Pyramid “Lepsius no. XXIV”

The exploration of the monument was renewed about 80 years later by the Czech archaeological expedition. Minor trial diggings in the archaeological seasons of 1980-81, 1987, 1990, and the complete excavation in the season of 1994 proved that the monument was a small pyramid complex.

From the pyramid only scanty remains survived. Contrary to the neighbouring pyramid of Khentkaus, the core of pyramid no. XXIV was built more carefully, and with bigger blocks of local limestone joined with clay mortar. The builders combined the methods of horizontal and accretion layers. The 27,20 m length of the eastern side of the lowest step of the core indicates that the side of the pyramid was originally 60 cubits long.

Many blocks within the core bear masons’ inscriptions and marks in red or, exceptionally, black paint. The marks of the five pointed star, the pyramid, the labrys-shaped sign, etc. occur very frequently on the building blocks of the pyramid. The inscriptions containing the personal name of Ptahshepses, the vizier and overseer of all the royal works in the time of Nyuserre, are of special historical importance. The fact that Ptahshepses name is preceded by the titles of iry nfr-h3t and h3ty-‘ seems to indicate that the pyramid was probably constructed at the same time as the first enlargement (2nd building stage) of his own mastaba, at the northern end of the necropolis of Abusir. Apart from the marks and the inscriptions, a grid of horizontal lines in 1 cubit intervals and accompanied by measurements in cubits, was drawn on all four outer faces of the core. Unfortunately, in all of these masons’ inscriptions the name of the pyramid owner was omitted.

The casing of fine white limestone appears to have been almost completely stripped off by stone robbers. However, a small, but archaeologically very important piece of the casing was left in situ on the northern side of the pyramid. It shows us, among other things, the precise position and width of the entrance to the pyramid. The fragment in position, and several loose blocks from the casing also indicate that the faces of the pyramid were a little uneven and that the angle of their inclination fluctuated from 58 to 61degrees.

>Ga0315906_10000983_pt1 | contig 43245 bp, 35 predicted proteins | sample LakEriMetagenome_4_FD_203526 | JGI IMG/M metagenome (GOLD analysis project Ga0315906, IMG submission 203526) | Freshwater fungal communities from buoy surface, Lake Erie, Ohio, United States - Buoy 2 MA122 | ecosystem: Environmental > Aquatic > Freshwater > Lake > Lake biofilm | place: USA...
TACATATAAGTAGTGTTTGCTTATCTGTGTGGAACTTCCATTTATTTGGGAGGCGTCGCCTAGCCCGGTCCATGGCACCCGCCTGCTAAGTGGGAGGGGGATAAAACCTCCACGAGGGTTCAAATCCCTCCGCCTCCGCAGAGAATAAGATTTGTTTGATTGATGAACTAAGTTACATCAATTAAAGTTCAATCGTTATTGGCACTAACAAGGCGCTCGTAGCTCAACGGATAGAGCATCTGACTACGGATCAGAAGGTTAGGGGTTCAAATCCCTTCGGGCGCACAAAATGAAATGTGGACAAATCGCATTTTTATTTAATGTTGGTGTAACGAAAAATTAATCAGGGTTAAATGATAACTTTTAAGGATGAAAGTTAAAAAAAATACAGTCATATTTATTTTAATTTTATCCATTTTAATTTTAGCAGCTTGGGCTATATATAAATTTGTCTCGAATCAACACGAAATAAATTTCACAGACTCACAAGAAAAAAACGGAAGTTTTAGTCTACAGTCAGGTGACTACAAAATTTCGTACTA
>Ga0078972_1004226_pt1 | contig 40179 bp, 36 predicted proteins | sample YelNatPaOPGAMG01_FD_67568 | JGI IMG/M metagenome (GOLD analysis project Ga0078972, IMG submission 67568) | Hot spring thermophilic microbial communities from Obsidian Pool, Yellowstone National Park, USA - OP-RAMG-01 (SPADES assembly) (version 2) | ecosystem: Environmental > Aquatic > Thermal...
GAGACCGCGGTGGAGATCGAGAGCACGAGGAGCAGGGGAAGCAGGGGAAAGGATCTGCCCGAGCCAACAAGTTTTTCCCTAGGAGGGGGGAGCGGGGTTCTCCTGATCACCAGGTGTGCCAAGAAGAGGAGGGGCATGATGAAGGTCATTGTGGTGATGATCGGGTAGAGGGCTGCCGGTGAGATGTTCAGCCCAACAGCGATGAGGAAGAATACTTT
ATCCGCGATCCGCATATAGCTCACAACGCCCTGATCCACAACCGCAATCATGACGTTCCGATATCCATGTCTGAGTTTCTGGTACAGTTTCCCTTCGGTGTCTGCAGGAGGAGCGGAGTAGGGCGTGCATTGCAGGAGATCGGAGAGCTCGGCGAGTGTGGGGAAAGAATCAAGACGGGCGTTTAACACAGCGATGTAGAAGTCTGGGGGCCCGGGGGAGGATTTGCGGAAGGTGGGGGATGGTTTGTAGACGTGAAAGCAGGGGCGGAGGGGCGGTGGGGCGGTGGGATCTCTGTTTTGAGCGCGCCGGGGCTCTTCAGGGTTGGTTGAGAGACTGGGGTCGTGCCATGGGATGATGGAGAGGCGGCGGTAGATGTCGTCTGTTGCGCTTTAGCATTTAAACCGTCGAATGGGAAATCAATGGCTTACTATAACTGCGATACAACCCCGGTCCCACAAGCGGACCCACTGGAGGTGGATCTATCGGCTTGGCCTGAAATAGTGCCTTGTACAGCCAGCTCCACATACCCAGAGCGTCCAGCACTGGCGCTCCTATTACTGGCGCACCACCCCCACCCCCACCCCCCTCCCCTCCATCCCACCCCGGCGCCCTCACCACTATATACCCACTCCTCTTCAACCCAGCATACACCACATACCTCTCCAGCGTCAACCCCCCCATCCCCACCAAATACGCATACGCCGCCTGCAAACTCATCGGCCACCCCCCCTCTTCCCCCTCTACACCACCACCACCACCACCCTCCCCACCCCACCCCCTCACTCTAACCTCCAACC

No traces of the so-called northern chapel were found in front of the entrance.
At present, there is a crater (about 10 m deep) in the pyramid, reaching as low as the floor level of the burial chamber. Prior to the excavation, the crater was filled up – almost to its upper rim – by debris. However, regardless of the large amount of devastation, enough of the architecture has remained in position to enable us to reconstruct the plan of the pyramid’s substructure.

The substructure consists of a descending corridor which lies along the north-south axis of the pyramid, and a burial chamber which is oblong and has an east-west orientation. By some lucky chance, a very small portion of the corridor, including the floor and the ceiling, have survived. A broken, green glazed clay lamp was found near the extant fragment of the corridor: it dates from the Early Arab (?) Period. In the burial chamber only pieces of the floor and the north and south walls remained in position, the east and west walls and the originally flat ceiling were quarried away by stone robbers. Interestingly, and in contradiction to the neighbouring pyramid of Khentkaus, the construction of the burial chamber included large, high quality blocks of white limestone.
The debris in the crater above the burial chamber consisted of grey sand mixed with fragments of stone masonry from the core. The debris in the burial chamber itself was more heterogenous. It mainly contained fragments of the white limestone casing of the chamber and grey sand, but it also had fragments of the red granite sarcophagus, 5th Dynasty pottery, the remains of the burial equipment and, last but not least, the mummy of a woman.